I can’t help but think of my niece. She is far too young to understand the repercussions that could come if the radicals are able to successfully eradicate the right of women to direct their own reproduction. She is too young to understand the full implications of this new ‘war on the womb’ on her future. Yet, it will be she, not me, who will pay the ultimate price of religious enslavement to the biological heritage of being female.

She doesn’t understand.

But I do.

That’s why I need to be at the Reason Rally on the Mall this March 24.

The “war on the womb” is not just about the bizarre notion that a blastocyst should be considered a human being, thus banning all forms of viable contraceptives. No. It is much more insidious than that. It is the radical Christian version of the burka–designed to keep women in their place, subservient to men.

If women can’t determine their own reproduction, women will lose in the workplace, in education and in the right to live their lives as they choose. They will lose all they have gained over the past decades in terms of equality and opportunity. This holds true whether a woman is single, married, or divorced. Couples will no longer have the right to plan their own lives–to plan, for example, the number of children they want and when they want them. Some politicians and activists believe it is their ‘God-given-right’ to interfere in the most private of decisions of both women and men. They want to own the family and police the bedroom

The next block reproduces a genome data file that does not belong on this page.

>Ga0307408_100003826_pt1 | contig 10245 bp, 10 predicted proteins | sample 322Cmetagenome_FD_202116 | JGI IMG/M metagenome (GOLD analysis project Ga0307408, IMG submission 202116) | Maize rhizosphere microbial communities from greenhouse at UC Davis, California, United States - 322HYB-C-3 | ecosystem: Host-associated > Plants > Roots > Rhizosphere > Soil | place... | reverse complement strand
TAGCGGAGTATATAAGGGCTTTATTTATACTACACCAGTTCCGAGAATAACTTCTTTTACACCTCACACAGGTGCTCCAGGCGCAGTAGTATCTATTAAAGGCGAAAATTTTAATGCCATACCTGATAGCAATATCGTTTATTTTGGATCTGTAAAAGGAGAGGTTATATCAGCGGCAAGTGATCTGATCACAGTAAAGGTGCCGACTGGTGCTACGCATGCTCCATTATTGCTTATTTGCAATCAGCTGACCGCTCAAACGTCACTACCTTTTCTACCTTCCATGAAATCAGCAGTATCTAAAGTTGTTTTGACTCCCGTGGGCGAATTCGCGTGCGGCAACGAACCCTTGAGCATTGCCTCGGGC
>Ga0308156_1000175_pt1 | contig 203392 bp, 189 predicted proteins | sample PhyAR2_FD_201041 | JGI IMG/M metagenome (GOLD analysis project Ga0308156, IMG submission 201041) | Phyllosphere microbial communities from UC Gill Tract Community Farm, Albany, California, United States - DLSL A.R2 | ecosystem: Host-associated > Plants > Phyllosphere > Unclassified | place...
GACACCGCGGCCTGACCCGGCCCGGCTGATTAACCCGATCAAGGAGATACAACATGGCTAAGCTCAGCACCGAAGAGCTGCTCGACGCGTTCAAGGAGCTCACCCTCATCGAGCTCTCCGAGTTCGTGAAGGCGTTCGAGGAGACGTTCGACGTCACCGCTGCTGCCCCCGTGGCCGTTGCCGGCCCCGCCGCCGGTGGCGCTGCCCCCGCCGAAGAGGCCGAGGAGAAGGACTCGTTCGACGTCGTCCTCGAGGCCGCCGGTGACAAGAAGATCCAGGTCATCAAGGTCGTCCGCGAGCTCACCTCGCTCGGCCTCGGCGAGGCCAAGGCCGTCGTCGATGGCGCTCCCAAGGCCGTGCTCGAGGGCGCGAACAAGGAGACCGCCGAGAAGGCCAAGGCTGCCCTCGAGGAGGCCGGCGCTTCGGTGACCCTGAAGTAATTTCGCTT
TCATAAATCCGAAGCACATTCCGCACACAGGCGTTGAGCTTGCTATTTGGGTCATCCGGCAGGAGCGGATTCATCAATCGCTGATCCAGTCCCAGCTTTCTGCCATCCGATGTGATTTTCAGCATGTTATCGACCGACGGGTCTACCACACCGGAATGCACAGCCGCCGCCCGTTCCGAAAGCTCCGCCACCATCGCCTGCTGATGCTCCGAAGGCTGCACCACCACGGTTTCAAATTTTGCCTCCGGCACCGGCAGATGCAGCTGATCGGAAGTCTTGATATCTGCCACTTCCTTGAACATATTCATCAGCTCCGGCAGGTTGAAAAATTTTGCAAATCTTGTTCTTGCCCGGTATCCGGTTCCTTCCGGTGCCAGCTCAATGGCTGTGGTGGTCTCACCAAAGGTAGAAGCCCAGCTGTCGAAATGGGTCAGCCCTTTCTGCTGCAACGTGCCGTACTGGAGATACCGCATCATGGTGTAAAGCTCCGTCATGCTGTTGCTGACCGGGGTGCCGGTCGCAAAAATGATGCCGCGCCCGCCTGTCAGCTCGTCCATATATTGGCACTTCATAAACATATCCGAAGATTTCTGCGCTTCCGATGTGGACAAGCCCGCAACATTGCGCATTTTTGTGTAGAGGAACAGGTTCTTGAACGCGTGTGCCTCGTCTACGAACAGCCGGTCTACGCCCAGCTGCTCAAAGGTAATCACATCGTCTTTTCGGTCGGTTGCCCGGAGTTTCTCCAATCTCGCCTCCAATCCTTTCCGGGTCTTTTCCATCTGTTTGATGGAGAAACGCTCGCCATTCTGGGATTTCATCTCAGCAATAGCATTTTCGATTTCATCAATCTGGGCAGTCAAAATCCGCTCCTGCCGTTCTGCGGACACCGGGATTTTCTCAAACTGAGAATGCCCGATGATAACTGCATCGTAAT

I have to say, I am really angry. I am beyond the age of having children, so it has little to do with my personal life-style or life-choices any longer. But I know from experience how important those choices were to me as I entered adulthood and the work force. I made personal decisions, and had the means to follow my dreams and ambitions. Such choices that were never afforded to my mother or grandmother. I want my niece, and others like her, to be able to make her own decisions about her life and her body. I want her to dream and work and struggle for whatever she wants to achieve. I don’t want her dreams to die at the hand of those who would take this broad future away from her.